; 06_kbyn marathon re
Documents
Resources
Learning Center
Upload
Plans & pricing Sign in
Sign Out
Your Federal Quarterly Tax Payments are due April 15th Get Help Now >>

06_kbyn marathon re

VIEWS: 15 PAGES: 3

06_kbyn marathon re

More Info
  • pg 1
									     New Race Record as Sydney’s Martin Wins Kooralbyn
                 Marathon 2006 – Jofly Media
Sydney‟s Blair Martin has shaved 36 seconds off Mark Frendo‟s 2005 race record and
upstaged a talented field of Australia‟s emerging endurance mountain bikers on his way
to winning the 2006 Kooralbyn Marathon.

In a display of controlled riding and tactical nous, the ex-pat kiwi (New Zealander) made
his move at precisely the right time, stylishly riding away from all comers on the brutal
final ascent of the race - the aptly named “Wall”.

On a mountain featuring gradients of up 18 per cent, Martin, in the space of five
kilometres, managed to take more than five minutes out of his rivals by the time he
reached the spectacular summit of the 460 metre climb.

From there it was (almost) all downhill to the finish line, where the Sydneysider waited
more than ten minutes for his nearest rival, the rapidly improving Andrew Wilcher, to
cross the finish line.

How It Unfolded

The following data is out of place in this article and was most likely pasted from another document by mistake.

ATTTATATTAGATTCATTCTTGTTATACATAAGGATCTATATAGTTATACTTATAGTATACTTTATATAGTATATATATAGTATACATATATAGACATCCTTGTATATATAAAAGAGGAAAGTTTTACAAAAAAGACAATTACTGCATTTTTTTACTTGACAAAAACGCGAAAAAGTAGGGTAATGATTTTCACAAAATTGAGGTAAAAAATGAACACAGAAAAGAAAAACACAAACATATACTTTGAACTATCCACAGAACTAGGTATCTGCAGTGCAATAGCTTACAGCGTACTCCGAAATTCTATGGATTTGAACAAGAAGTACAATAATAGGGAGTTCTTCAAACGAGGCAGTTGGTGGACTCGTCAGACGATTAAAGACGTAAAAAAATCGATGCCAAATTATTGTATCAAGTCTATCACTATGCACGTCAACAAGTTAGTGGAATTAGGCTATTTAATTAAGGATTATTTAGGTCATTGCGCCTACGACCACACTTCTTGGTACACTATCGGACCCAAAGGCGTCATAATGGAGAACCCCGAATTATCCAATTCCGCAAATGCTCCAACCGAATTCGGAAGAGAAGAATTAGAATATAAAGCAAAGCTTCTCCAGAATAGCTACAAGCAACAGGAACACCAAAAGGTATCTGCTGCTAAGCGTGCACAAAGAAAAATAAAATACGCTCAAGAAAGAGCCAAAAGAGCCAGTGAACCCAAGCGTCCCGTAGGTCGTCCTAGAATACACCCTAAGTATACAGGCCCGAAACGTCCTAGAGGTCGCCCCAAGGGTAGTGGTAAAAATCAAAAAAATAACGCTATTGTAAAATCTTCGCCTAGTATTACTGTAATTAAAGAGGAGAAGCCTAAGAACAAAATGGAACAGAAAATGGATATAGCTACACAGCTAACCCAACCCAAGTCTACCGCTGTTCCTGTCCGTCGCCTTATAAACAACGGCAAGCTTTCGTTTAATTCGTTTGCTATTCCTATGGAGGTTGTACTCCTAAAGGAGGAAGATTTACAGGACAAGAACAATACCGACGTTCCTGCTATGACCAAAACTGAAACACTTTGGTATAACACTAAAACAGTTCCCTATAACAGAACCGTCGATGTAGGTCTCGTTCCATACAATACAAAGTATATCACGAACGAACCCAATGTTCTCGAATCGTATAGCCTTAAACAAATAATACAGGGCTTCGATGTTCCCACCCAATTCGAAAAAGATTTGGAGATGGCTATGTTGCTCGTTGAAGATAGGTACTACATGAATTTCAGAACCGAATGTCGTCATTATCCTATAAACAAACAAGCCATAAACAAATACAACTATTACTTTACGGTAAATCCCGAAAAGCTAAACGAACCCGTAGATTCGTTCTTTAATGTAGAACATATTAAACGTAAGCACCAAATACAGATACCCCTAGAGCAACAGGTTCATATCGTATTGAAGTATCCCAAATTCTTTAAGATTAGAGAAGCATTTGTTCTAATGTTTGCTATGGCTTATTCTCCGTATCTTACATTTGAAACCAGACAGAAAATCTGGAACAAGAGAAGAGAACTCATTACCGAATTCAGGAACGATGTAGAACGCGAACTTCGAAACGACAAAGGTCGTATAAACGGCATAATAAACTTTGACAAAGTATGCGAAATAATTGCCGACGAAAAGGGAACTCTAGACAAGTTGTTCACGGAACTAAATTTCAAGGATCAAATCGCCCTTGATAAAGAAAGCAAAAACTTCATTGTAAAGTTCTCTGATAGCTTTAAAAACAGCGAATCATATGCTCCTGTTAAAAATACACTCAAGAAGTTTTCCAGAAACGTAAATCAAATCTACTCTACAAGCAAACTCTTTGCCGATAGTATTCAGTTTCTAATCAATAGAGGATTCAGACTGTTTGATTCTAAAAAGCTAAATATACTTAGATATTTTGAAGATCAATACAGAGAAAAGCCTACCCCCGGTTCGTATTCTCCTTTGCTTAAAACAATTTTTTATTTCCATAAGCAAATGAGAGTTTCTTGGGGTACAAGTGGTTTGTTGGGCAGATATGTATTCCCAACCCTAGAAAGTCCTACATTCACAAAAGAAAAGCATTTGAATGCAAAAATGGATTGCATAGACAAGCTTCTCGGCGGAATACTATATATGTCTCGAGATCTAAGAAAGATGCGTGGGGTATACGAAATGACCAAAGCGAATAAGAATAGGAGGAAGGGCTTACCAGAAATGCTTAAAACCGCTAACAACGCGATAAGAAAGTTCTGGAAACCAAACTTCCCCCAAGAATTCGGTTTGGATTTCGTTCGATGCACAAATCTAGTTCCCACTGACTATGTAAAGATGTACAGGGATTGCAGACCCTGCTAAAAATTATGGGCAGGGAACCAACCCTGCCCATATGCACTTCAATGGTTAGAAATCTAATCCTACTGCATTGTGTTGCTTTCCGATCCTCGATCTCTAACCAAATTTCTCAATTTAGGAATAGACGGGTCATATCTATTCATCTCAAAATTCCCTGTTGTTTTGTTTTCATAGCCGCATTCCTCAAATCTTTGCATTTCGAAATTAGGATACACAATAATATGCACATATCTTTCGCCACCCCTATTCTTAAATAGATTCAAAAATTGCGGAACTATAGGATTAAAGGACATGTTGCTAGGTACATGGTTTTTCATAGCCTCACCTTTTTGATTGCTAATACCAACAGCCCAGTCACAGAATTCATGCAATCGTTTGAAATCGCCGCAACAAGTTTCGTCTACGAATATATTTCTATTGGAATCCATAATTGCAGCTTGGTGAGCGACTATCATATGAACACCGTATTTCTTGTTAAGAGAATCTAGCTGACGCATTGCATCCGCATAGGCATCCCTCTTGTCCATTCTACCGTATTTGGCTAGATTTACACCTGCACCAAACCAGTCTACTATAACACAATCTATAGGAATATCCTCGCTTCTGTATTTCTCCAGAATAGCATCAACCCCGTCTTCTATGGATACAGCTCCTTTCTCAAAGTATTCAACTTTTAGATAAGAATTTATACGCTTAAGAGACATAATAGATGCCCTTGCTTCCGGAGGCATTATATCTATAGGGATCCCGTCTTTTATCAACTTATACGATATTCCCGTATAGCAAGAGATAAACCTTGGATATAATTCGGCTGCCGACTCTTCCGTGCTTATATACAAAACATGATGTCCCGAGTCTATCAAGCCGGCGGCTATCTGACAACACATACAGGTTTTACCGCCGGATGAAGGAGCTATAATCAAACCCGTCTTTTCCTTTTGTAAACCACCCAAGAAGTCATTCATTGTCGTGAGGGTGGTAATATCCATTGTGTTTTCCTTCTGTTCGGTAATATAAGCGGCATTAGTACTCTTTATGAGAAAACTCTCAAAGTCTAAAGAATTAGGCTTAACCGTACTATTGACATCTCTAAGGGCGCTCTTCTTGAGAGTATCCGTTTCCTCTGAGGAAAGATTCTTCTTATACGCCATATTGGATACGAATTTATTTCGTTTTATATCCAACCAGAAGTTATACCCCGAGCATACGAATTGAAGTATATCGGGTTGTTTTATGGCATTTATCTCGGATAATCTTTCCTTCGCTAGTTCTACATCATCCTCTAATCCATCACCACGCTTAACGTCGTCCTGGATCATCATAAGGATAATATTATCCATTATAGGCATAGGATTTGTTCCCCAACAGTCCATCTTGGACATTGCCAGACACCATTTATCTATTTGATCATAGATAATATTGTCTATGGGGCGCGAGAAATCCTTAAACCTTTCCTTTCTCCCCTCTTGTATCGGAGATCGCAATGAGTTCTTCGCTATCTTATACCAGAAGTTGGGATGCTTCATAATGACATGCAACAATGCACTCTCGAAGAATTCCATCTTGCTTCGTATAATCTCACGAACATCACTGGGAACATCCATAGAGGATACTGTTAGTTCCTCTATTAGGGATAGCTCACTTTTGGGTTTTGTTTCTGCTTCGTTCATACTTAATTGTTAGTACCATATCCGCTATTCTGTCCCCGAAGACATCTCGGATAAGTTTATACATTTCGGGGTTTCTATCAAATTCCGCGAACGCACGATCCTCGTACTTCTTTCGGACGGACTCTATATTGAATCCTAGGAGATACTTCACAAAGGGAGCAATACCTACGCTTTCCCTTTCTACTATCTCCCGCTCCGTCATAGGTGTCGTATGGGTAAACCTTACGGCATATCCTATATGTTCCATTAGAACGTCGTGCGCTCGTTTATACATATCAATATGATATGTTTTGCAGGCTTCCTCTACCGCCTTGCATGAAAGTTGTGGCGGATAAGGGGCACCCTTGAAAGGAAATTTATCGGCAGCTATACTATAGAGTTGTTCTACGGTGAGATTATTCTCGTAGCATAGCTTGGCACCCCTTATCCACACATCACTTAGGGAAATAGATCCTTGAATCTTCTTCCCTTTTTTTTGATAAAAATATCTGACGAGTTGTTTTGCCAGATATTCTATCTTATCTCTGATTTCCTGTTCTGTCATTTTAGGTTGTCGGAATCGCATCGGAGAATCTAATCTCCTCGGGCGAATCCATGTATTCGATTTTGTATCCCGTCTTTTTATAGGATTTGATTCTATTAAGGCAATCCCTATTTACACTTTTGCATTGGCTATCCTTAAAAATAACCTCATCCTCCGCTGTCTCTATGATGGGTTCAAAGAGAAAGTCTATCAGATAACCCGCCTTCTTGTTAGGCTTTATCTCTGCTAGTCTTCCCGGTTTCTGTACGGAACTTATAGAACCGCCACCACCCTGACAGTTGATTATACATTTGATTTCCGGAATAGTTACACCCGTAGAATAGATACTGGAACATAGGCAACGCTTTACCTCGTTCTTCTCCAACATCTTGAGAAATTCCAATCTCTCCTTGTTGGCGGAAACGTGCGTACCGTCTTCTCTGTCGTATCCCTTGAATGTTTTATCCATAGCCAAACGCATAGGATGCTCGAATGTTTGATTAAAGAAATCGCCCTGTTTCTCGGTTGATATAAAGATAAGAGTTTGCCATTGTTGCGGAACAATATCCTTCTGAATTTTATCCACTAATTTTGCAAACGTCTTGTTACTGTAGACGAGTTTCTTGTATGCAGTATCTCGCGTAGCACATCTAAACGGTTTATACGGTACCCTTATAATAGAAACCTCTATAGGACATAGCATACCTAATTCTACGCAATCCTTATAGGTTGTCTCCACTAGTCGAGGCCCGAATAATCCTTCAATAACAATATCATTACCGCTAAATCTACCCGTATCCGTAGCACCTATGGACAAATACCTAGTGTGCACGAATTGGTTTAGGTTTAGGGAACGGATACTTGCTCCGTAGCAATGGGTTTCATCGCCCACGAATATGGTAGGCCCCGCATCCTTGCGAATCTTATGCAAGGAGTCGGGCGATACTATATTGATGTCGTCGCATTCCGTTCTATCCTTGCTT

Featuring perfect blue sky, a cool-ish Queensland winter‟s morning and next to no wind,
conditions for racing at kooralbyn were ideal. As news slowly filtered through the elite
men‟s division of the withdrawal of reigning champion (and hot favourite) Mark Frendo
due to illness, the race was on to find contenders for the title of “Kooralbyn Marathon
Champion.”

Aspirants weren‟t slow in coming forward. From race start the pace was on, with the
lead groups including Chris White & Adrian Booth (River City Cycles), Andrew Wilcher
(Race Elements), Daniel Hallam (QAS), Blair Martin, Simon Frederiksen (Race
Elements) and former Crocodile Trophy campaigner Andrew Wegener, among others.

The first major move came in the second half of the race, when seasoned road
campaigner Adrian Booth launched a spirited attack on the flatter profiled middle section
of the course. Had Booth caught a glance of the course profile (which looked for all
money like a heart attack patient‟s e.c.g.), the veteran stager might have thought twice.

Approaching the final two climbs of Mount Sugarloaf and the aptly named „Wall‟,
Booth‟s screams of „get me water‟ provided a hint of what, inevitably was about to come.

“We just kept punching along and thought hopefully he‟ll blow up,” Andrew Wilcher
said of the move from Booth.

“Get enough time out there himself, was going to hit the wall sooner or later. He ran out
of water in the end.”
It was near the foot of “the wall” where Booth was finally caught by the two pursuing
groups. There, Blair Martin made his move, with Hallam, White, Wilcher and the
remainder of the race aspirants, unable to follow suit.

Racing on another level against older and strong riders, fifteen year old Daniel Hallam,
who recently signed with the Queensland Academy of Sport program, had to dig deep to
get over the final climb. The highly rated junior eventually finished fourth overall and
first in the 18 – 29 year age category.

“About the 60 kilometre mark, that‟s when I started to fade,” Hallam admitted.